|US5587911 *||Dec 1, 1995||Dec 24, 1996||Aisin Aw Co., Ltd.||Navigation system with selective intersection display|
|US5627549 *||Jan 16, 1996||May 6, 1997||Seiko Communications Holding N.V.||Dual channel advertising referencing vehicle location|
|US5638279 *||Oct 31, 1995||Jun 10, 1997||Toyota Jidosha Kabushiki Kaisha||Vehicle navigation system and navigation method|
|Citing Patent||Filing date||Publication date||Applicant||Title|
|US6363320 *||Aug 18, 2000||Mar 26, 2002||Geospatial Technologies Inc.||Thin-client real-time interpretive object tracking system|
|US6842695 *||Apr 17, 2001||Jan 11, 2005||Fusionone, Inc.||Mapping and addressing system for a secure remote access system|
|US7065446||Dec 21, 2001||Jun 20, 2006||Geospatial Technologies, Inc.||Real-time smart mobile device for location information processing|
|US7072668||May 22, 2002||Jul 4, 2006||Geospatial Technologies, Inc.||Durable global asset-tracking device and a method of using the same|
|US7202801||Dec 11, 2002||Apr 10, 2007||Geospatial Technologies, Inc.||Method and apparatus for an automated location-based, dynamic notification system (ALDNS)|
|US7590490||Jan 9, 2006||Sep 15, 2009||Mitac International Corporation||Smart detour|
|US7643824||Jan 5, 2010||Cooligy Inc||Wireless telephone data backup system|
|US7692655||Apr 6, 2010||Mitac International Corporation||Apparatus and method of generating curved baseline for map labeling|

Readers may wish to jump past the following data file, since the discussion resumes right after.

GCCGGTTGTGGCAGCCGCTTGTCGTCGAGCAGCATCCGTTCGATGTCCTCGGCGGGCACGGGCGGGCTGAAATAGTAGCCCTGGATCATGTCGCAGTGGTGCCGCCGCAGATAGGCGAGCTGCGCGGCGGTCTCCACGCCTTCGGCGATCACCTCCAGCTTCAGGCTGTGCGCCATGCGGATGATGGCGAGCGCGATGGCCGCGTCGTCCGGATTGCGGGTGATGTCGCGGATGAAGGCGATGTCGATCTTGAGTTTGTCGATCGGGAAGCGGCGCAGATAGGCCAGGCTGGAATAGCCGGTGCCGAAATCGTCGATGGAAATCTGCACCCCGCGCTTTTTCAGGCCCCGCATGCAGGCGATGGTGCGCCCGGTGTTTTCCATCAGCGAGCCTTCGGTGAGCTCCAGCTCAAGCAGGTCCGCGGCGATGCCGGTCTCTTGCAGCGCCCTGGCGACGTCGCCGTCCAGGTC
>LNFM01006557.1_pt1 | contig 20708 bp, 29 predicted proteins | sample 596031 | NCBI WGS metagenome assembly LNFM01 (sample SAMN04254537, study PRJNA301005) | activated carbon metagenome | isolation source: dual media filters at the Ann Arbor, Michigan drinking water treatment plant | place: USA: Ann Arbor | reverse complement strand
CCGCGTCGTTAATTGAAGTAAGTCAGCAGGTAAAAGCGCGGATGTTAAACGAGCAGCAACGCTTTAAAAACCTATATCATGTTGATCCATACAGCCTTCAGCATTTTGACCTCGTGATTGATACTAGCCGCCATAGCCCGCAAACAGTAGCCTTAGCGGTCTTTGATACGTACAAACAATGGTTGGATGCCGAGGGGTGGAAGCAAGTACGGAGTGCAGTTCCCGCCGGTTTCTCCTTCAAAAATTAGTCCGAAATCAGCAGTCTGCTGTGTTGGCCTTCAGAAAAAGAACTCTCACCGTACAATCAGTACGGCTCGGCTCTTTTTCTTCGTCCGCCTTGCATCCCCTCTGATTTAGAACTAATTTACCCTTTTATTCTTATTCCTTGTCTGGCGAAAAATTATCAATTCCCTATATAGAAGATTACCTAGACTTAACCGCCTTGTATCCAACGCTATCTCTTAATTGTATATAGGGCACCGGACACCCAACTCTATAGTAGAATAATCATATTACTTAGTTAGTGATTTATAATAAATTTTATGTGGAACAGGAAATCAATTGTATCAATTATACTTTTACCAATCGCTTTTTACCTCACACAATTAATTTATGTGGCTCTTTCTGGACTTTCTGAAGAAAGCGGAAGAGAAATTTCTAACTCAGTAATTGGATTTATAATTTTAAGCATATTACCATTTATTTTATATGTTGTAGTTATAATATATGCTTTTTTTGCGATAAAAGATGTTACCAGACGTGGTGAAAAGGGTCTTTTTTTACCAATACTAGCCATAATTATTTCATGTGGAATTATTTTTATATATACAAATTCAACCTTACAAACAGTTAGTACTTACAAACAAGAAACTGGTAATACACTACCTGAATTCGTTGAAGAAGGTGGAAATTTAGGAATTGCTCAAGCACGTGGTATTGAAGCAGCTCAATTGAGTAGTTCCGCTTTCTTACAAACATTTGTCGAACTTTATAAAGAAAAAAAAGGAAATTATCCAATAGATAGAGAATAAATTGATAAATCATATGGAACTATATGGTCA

|US7783417||Aug 24, 2010||Mitac International Corporation||Methods and apparatus for determining a route having an estimated minimum fuel usage for a vehicle|
|US7818435||Dec 14, 2000||Oct 19, 2010||Fusionone, Inc.||Reverse proxy mechanism for retrieving electronic content associated with a local network|
|US7882102||Sep 10, 2007||Feb 1, 2011||Mitac International Corporation||Nearest-neighbor geographic search|
|US7895334||Feb 22, 2011||Fusionone, Inc.||Remote access communication architecture apparatus and method|
|US7908080||Mar 15, 2011||Google Inc.||Transportation routing|
|US7945386||Aug 23, 2007||May 17, 2011||Mitac International Corporation||Rerouting in vehicle navigation systems|
|US8073954||Dec 6, 2011||Synchronoss Technologies, Inc.||Method and apparatus for a secure remote access system|
|US8078641||Dec 13, 2011||Mitac International Corporation||Adjusting spatial operations based on map density|
|US8155877||Nov 29, 2007||Apr 10, 2012||Microsoft Corporation||Location-to-landmark|
|US8156074||Jan 26, 2000||Apr 10, 2012||Synchronoss Technologies, Inc.||Data transfer and synchronization system|
|US8181111||Dec 31, 2008||May 15, 2012||Synchronoss Technologies, Inc.||System and method for providing social context to digital activity|
|US8219317||Jul 10, 2012||Mitac International Corporation||Route navigation via a proximity point|
|US8249804||Aug 21, 2012||Mitac International Corporation||Systems and methods for smart city search|
|US8255006||Aug 28, 2012||Fusionone, Inc.||Event dependent notification system and method|